The rule of law is the keystone of civilisation. This week it has been called into question by the Extinction Rebellion protests in London. While police looked on, hundreds of climate activists have occupied Oxford Circus, blocked Waterloo Bridge and brought traffic in the capital to a halt. Today they have threatened to do the same at Heathrow, potentially ruining countless family holidays.
Londoners have reacted with characteristic decency to this disruption of their daily lives. There has been no violence, although several hundred demonstrators have been arrested. Gentle handling by the Metropolitan police is preferable to the brutal coercion by their French counterparts at the gilets jaunes marches in Paris. And there was something very British about the eccentric idealists who glued themselves together and chained themselves to Jeremy Corbyn’s fence, then burst into tears when the Labour leader declined to meet them and his wife Laura refused their gifts of Easter eggs.
After several days of protests, however, most people’s patience at the spectacle of mass defiance of the law is wearing thin. Why don’t the authorities do anything to keep the capital running? The Home Secretary, Sajid Javid, has called for “the full force of the law” to be applied. The police reply that they can only use “reasonable force” to control peaceful protests. Some suspect that the Mayor of London, Sadiq Khan, has encouraged the police to take a “softly, softly” attitude to Extinction Rebellion for political reasons, in the hope that voters will not blame him, but the Government. Yet public transport and policing in London are responsibilities of the Mayor.
What is most striking about the Extinction Rebellion zealots is their sense of entitlement. They openly defy the law, knowing that they are unlikely to suffer its full rigours. This raises wider questions which have exercised the field of jurisprudence ever since the idea of the rule of law was first given political expression at Runnymede, when King John signed Magna Carta.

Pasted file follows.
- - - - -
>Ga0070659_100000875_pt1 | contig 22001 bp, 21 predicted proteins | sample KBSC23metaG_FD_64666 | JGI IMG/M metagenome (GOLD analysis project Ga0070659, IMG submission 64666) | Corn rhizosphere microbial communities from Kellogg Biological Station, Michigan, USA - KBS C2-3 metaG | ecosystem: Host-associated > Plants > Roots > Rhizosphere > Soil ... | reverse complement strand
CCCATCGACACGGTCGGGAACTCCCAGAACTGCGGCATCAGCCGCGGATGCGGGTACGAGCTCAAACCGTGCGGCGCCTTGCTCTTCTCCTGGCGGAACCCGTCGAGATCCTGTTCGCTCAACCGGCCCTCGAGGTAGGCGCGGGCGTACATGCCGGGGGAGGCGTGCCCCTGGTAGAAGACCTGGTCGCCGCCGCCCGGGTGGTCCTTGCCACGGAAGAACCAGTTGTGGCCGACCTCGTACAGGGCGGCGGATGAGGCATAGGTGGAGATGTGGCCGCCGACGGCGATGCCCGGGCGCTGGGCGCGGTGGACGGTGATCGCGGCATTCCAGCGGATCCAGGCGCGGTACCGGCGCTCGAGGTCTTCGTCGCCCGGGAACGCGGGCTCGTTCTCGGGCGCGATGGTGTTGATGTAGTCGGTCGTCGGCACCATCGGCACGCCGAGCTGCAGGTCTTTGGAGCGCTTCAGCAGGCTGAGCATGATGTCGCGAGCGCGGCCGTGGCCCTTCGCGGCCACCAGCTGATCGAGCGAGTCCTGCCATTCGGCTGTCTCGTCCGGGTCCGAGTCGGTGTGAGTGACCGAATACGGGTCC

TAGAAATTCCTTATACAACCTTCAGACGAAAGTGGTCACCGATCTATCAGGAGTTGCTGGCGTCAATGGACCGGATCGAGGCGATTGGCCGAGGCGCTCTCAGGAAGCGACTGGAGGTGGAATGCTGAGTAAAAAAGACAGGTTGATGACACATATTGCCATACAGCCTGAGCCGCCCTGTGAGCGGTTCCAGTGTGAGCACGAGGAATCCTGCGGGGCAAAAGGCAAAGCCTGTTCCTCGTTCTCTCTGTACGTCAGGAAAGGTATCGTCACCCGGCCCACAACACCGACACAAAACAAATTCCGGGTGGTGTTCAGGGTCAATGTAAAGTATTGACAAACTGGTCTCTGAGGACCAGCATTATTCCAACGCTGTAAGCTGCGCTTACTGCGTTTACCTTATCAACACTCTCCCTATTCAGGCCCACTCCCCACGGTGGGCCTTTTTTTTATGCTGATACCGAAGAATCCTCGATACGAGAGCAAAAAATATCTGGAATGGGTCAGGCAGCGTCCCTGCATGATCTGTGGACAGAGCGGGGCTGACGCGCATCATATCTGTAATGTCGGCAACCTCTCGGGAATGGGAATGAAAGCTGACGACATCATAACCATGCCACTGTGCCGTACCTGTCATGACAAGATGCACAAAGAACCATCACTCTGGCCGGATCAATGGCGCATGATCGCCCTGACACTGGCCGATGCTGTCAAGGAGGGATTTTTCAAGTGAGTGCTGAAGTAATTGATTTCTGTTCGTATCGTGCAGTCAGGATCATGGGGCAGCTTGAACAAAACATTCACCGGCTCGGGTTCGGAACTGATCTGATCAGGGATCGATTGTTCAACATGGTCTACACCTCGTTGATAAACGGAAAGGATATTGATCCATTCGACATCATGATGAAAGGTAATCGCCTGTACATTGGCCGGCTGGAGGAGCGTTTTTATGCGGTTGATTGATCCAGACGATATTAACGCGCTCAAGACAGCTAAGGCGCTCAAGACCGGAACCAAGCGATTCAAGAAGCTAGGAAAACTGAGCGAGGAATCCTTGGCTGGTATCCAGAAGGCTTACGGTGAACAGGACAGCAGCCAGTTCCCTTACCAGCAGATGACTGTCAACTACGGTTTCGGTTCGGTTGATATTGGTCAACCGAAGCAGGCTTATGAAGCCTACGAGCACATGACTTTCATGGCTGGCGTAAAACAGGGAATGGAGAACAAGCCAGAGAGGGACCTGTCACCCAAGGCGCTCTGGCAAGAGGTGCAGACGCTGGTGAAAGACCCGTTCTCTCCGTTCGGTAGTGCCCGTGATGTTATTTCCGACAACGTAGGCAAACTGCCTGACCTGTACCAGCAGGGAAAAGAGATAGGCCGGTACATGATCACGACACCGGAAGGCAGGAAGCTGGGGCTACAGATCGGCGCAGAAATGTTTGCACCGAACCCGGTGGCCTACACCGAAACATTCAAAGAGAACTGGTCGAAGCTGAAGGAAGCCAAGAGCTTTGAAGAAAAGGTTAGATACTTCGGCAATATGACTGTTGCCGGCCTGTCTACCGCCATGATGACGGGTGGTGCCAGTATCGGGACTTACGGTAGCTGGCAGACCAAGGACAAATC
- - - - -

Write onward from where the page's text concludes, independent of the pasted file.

By coincidence, this week Britain’s finest legal thinker was speaking in public about a very different but equally vexed area of law, that of assisted suicide (or “assisted dying”, as its advocates prefer to call it). Jonathan Sumption, who has recently retired from the Supreme Court and is widely acknowledged to be the best lawyer of his generation, is this year’s Reith Lecturer. Responding to questions after giving the first of his lectures, Lord Sumption startled his audience of judges and lawyers at Middle Temple by placing conscience above the law.
“I think the law should continue to criminalise assisted suicide,” he told them. “And I think that the law should be broken from time to time.” Describing this view as “an untidy compromise few lawyers would adopt”, he added: “I don’t think there is a moral obligation to obey the law…ultimately it is for each person’s conscience.”
The rest of us must wait until next month to listen to Lord Sumption’s reasoning in his Reith Lectures, to be broadcast on BBC Radio 4. But it is no secret that the Supreme Court has refused to rule on the case of Noel Conway, a victim of motor neurone disease, whose lawyers argued that the law was depriving him of his human right to die. The Court, evidently reflecting the thinking of Lord Sumption, has handed the matter back to Parliament. Unless there is new legislation, the law remains the law — but it may be broken.
There will be those who will criticise Lord Sumption for appearing to undermine the rule of law. After all, if people can break one law, why not another? But this great judge is hardly naive. Among his many accomplishments, he is a historian of distinction, author of a multi-volumed history of the Hundred Years’ War. He is well aware of what can happen to a society when the rule of law collapses. But he is right to say that people always face a choice: do I feel so strongly about a political or moral matter that I am ready to break the law and accept the consequences?
Those consequences may be more or less severe. In the case of those desperately concerned about a sick family member, the law may be interpreted mildly. But those who break the common law, or even deliberately risk human life by disrupting airports, must expect to be punished and to acquire a criminal record. The law must not be defied with impunity. But Lord Sumption is correct that obeying the law is not a moral obligation, but a moral choice. In a free society, the highest court is always the court of conscience.